New Downtown Master Plan must balance preservation and progress, steering committee says
photo by: Nick Krug
Though members of the Downtown Master Plan steering committee represent various groups and interests — neighborhoods, developers, small businesses — there was one issue that the majority of the group agreed on.
After identifying more than two dozen issues facing downtown Lawrence, 10 of the 17 steering committee members present at City Hall for the committee’s first meeting Thursday agreed that one of the top issues was balancing preservation and progress.
“Every single issue is this issue, no matter what it is,” said committee member Emily Peterson, co-owner of Merchants Pub & Plate and one of the committee’s downtown business representatives.
The steering committee will help create the city’s new Downtown Master Plan by providing input to the consultants. The new plan will replace guidelines that have not been updated in 20 years, and will cover various topics, including development, open space, transportation, infrastructure and streetscapes.
In August, the City of Lawrence hired a consulting firm, Houseal Lavigne Associates, to complete the Downtown Master Plan. As part of Thursday’s meeting, Houseal Lavigne principal Nik Davis asked the committee members to identify the issues and concerns they had about downtown Lawrence. The committee created a list of 25 issues, and Davis then asked each of the members to pick three issues from the list that they thought were the most important.
Davis said the key issue that the committee identified — balancing preservation and progress — is exactly what the new plan needs to do.
“That’s what our charge is,” Davis said. “We need to take all this feedback and find the right path forward.”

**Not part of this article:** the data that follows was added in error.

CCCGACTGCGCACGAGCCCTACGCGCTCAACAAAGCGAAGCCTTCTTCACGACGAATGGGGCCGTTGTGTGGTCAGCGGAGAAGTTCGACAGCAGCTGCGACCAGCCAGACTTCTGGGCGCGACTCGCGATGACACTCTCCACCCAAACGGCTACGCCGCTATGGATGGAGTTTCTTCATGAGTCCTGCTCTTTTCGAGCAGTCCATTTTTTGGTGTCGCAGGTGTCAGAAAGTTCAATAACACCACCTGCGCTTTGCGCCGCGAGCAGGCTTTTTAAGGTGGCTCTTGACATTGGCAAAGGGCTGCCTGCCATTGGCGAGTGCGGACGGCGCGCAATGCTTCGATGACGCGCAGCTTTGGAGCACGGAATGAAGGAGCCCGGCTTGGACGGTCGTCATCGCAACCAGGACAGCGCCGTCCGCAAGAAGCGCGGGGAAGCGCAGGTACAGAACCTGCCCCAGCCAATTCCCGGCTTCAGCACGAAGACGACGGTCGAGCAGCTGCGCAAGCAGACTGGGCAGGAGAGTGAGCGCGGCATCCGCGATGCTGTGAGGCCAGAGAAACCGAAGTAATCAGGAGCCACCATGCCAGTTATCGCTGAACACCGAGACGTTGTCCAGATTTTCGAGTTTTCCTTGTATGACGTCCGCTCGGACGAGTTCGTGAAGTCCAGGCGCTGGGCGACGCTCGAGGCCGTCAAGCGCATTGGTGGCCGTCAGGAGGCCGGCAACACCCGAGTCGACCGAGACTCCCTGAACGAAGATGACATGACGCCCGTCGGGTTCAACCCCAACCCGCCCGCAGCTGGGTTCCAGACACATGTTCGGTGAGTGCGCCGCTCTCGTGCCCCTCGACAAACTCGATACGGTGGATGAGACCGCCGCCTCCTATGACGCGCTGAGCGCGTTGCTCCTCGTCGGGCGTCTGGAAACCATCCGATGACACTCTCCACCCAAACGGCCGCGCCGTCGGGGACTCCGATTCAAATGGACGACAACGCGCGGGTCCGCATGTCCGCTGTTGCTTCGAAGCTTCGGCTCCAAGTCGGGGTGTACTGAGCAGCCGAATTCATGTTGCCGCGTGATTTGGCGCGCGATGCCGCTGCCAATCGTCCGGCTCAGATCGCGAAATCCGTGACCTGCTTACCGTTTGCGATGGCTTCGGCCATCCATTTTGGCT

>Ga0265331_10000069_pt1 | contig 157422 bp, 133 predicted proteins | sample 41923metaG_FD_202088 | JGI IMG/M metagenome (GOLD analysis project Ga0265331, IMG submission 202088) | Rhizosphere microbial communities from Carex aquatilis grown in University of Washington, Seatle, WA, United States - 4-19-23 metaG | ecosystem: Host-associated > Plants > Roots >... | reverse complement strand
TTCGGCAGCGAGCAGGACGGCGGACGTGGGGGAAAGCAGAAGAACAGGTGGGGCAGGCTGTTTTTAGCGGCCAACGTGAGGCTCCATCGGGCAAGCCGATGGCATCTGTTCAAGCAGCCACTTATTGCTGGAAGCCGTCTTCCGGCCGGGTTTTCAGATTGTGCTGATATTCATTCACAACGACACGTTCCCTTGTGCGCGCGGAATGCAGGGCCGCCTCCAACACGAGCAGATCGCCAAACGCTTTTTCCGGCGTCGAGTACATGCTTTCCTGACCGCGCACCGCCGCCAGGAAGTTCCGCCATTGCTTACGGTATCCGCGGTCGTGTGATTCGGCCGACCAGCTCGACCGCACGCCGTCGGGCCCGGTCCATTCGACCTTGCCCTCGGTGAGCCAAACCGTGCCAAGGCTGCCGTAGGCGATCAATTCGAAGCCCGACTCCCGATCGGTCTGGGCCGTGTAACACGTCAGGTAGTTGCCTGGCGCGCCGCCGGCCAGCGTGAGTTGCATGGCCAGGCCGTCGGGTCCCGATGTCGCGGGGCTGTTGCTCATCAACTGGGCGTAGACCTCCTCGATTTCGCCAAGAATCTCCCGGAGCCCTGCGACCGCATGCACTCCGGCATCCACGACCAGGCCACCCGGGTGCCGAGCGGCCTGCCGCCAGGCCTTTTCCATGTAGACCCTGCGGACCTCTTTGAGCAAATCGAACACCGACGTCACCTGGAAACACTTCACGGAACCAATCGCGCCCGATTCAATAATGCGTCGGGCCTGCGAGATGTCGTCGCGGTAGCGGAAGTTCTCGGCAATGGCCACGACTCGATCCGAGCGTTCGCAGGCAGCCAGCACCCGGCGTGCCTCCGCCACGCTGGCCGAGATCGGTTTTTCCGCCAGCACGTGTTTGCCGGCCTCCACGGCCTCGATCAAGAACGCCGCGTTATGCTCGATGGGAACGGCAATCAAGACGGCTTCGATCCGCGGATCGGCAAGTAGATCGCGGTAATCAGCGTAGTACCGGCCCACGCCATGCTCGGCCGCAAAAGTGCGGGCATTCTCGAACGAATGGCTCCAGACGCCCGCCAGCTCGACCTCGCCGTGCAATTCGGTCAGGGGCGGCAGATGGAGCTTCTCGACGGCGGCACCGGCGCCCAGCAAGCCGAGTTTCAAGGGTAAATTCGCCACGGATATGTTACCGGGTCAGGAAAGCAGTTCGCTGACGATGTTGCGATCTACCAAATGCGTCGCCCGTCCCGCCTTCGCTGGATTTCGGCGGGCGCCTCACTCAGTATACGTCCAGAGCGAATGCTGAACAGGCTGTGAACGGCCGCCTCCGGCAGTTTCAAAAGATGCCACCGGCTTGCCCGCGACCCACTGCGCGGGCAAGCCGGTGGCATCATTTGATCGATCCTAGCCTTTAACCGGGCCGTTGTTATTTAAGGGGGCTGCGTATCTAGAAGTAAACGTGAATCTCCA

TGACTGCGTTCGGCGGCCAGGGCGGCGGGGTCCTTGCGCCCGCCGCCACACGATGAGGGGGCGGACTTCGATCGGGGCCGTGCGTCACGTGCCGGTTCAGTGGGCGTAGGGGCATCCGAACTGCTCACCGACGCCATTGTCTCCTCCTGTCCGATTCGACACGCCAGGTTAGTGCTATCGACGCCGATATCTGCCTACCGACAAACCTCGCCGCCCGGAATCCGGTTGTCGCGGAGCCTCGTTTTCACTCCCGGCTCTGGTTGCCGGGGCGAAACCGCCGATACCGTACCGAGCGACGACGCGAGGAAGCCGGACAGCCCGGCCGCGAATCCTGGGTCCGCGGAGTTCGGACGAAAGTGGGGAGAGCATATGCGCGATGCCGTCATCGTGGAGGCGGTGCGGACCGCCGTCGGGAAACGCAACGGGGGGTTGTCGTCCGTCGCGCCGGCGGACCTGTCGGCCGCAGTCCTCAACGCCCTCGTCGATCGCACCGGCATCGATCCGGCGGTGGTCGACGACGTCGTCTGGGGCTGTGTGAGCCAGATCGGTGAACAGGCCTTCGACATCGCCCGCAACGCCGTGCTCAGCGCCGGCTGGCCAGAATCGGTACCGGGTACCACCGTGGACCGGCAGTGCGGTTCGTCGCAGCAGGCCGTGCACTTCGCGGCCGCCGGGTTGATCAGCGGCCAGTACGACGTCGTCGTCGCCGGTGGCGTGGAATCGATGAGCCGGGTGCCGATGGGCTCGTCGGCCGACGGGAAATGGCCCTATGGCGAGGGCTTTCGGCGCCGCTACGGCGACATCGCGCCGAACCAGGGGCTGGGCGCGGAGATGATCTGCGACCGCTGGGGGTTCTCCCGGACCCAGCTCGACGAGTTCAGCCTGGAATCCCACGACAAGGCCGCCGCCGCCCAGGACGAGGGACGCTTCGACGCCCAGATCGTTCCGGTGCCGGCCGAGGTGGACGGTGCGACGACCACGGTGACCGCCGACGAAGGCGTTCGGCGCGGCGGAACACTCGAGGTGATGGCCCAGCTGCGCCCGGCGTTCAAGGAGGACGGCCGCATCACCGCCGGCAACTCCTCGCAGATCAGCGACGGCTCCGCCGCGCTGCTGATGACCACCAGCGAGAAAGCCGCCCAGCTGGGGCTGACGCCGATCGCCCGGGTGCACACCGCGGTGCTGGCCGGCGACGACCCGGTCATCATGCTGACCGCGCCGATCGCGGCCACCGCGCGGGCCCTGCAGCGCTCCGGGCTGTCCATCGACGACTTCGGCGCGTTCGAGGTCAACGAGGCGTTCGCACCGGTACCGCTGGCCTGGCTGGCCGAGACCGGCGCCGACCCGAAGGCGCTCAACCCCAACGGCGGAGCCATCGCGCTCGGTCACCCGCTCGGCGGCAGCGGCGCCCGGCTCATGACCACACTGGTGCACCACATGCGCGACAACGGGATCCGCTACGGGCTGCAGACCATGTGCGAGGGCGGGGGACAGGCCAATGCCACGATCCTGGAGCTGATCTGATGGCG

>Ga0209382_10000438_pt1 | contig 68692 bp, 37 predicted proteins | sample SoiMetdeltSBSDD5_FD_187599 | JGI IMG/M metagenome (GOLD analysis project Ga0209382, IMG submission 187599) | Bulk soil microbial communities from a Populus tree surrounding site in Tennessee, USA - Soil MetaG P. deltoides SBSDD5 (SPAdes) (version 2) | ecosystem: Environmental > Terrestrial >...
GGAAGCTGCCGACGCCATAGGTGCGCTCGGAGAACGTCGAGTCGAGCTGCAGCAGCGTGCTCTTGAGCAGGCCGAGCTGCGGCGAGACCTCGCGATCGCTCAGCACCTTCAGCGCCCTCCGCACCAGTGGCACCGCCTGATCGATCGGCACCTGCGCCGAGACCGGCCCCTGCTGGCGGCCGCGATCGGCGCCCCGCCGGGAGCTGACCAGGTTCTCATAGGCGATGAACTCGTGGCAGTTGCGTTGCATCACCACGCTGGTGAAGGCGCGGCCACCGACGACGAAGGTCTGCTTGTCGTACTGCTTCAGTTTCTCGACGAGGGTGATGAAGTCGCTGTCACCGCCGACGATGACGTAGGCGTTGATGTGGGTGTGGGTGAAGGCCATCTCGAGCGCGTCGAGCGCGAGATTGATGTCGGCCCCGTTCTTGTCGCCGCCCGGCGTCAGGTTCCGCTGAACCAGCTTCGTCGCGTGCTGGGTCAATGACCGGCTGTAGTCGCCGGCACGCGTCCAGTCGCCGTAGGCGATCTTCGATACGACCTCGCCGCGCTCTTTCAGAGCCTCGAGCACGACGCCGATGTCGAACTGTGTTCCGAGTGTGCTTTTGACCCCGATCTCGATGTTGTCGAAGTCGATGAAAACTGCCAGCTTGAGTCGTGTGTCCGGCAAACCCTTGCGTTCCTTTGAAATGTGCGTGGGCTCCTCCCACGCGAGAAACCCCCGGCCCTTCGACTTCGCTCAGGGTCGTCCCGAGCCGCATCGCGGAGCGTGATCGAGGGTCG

Some of the other 25 issues that got at least four votes included reconnecting downtown to the Kansas River; keeping property values and rental rates down; maintaining the historic downtown character; and promoting better interaction between downtown and the University of Kansas.
Committee member Sarah Hill-Nelson, of the Bowersock Mills & Power Company, brought up the access to the river. Hill-Nelson said that, although the Kansas River played a key role in the city’s history, the downtown is walled off from the river. She said the downtown needs to be reconnected to the river, providing residents access to the riverbank and unifying the land on either side.
And committee member Matt Veatch, who is representing the Historic Resources Commission, said that the plan needs to strike a balance between residential density and maintaining the historic buildings and development pattern of downtown Lawrence.
Other issues noted included the lack of affordable housing; availability of diverse goods and services; addressing inappropriate downtown behavior, such as aggressive panhandling; and the availability, access and perception of parking.
The committee will hold three meetings total. It comprises 18 individuals appointed to represent neighborhood associations, downtown businesses, developers, historic preservation, affordable housing and other interests, according to the committee’s roster. There are also three at-large seats.
The general public will also have a chance to provide input on the plan. Davis said that Houseal Lavigne is beginning the process by identifying the issues that the community wants the plan to address. In addition to input from the committee, he said feedback would be gathered through online surveys, community meetings and stakeholder meetings with small groups.
“The first couple months, it’s just us listening,” Davis said. “We want to hear what the issues are from you; we want to hear what the issues are from the public.”
Davis said the community meetings would likely start early next year, and that consultants would then provide a summary of the issues and concerns to the city. He said consultants would also prepare a market and demographics analysis and identify goals and objectives for downtown. He said that, ultimately, the plan, which would cover a period of 12 to 15 years, would recommend specific actions for the city to take.